Luckily they are often fast moving and narrow bands that pass quickly.
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Old 04-07-2020, 16:09   #8
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Re: Dealing with Thunder Storms

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Originally Posted by NahanniV View Post
Don't be ashamed to take down the sails completely and turn on the engine.
Especially if you are near shore or have limited sea room.
It's a valid tactic.
There are often dramatic wind shifts and the wind speed can spike then drop to nothing.
Luckily they are often fast moving and narrow bands that pass quickly.
I like that tactic best!
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Old 04-07-2020, 16:45   #9
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Re: Dealing with Thunder Storms

Sails down and engine on is usually when the filters clog and the Genoa sheet gets caught in the prop. Couple boats a year on the beaches from that. I guess unusually just put on some rain gear and adjust the sails. Works fine
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Old 04-07-2020, 17:00   #10
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Re: Dealing with Thunder Storms

Quote:
Originally Posted by Sailor_Al View Post
I’m moving a new too me Hunter from Savanna GA too the Florida East Coast and this week appears to offer a good weather window but I expect for a chance of t storms.
Can anyone offer a strategy of dealing with t storms while near shore.

If I sailed farther out would the air be more stable? The green crew prefers staying near shore.

I have radar but I’m not sure how it would help me avoid a fast moving t storm.
Don’t know you or your boats capabilities

With the internet you can track lighting strikes in real time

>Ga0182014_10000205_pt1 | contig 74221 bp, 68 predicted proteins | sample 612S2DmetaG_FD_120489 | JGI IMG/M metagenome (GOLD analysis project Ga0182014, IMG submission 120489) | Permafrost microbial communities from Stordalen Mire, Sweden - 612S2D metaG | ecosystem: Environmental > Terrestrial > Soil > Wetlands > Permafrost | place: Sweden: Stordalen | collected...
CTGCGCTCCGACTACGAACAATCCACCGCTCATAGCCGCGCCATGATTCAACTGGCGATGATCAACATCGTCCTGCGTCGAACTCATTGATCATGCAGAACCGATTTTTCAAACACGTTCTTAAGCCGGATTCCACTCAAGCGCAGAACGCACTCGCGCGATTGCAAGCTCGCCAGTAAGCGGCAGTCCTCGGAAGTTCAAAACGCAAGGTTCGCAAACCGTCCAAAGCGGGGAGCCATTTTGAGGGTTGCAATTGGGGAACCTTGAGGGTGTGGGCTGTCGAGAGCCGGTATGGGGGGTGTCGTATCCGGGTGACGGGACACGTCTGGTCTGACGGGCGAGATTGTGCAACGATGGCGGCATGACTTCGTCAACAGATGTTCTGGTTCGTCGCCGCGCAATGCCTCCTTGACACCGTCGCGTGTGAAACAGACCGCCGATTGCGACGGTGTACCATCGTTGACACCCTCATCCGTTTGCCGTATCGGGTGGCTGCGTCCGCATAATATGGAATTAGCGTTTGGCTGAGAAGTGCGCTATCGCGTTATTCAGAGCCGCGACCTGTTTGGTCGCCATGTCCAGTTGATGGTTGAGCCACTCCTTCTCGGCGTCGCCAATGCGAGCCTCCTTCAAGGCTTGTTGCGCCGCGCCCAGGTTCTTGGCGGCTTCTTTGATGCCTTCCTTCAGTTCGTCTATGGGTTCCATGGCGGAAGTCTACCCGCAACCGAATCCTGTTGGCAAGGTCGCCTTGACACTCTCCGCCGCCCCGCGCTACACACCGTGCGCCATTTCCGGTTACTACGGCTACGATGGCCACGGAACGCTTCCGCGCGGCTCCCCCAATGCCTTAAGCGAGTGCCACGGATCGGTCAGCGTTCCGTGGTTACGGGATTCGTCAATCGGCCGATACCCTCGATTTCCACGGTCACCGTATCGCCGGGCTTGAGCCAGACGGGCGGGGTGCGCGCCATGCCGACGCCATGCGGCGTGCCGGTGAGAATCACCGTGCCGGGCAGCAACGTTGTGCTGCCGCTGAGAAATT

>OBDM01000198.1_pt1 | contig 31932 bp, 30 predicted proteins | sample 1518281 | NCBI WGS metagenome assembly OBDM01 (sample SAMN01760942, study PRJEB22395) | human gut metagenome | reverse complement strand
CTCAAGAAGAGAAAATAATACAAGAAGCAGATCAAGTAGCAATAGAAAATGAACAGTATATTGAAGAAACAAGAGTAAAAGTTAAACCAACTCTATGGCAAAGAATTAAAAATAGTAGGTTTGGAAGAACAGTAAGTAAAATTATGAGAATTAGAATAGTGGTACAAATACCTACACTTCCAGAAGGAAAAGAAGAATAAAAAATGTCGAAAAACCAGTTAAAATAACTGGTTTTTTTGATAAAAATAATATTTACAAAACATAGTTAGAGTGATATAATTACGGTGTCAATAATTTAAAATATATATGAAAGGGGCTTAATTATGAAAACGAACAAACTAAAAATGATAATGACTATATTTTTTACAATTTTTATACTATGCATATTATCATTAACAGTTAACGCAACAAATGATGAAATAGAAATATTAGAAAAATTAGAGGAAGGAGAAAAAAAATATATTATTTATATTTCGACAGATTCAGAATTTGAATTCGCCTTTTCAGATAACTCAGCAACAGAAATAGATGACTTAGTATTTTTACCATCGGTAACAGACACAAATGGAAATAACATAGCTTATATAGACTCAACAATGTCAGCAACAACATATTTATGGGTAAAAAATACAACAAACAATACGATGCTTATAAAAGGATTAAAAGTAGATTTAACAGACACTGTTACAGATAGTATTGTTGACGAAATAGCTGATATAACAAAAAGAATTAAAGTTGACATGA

https://www.lightningmaps.org/?lang=en

Once alerted to these cells, your radar will reflect the rain Associated with the cells and warn you of possible trouble

T storms generally track with the upper level air flow in a logical
March

Armed with the lightning strike map and your radar. Small alterations to coarse or boat speed allows you to
Wiggle thru the cells
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Old 04-07-2020, 17:13   #11
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Re: Dealing with Thunder Storms

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Sails down and engine on is usually when the filters clog e
Yep...this was a Derecho front that hit us about 40 miles off shore while heading for St.Johns Inlet, Fl. just before all hell broke loose..engine died due to crud in the tank...
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Old 04-07-2020, 17:51   #12
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Re: Dealing with Thunder Storms

Al,

1) The route from Savannah, GA down to S. Florida (Ft. Pierce Inlet for your Sebastian location?) is pretty darn easy-peasy....and will take you from a few miles out of Savannah ---- to as much as 30 miles off Fernadina Beach --- and back to a few miles (5 - 10 miles) off Daytona/Ponce Inlet, and then staying close along the coast until just a few miles off Cape Canaveral, and then staying a few miles off the coast, to the Ft. Pierce Inlet....


So, you and your crew will not be too far offshore at all...and typically in 40' - 60' of water, or less....

Please have a look at this posting here...for all the details...

Outside route from Hilton Head to Florida
https://www.cruisersforum.com/forums...ml#post1672141


And, this one here, too...
https://www.cruisersforum.com/forums...-152439-2.html





2) As for the whole T-Storm thing....

Dealing with T-Storms while sailing summertime well off the coast of Florida isn't usually an issue....as typical daytime summer weather patterns have T-storms building during afternoons inshore / on-land, not at sea....but, of course keeping a good watch on deck you'll easily see rising clouds / darkening skies during the daytime, and see lightning from quite a ways away at night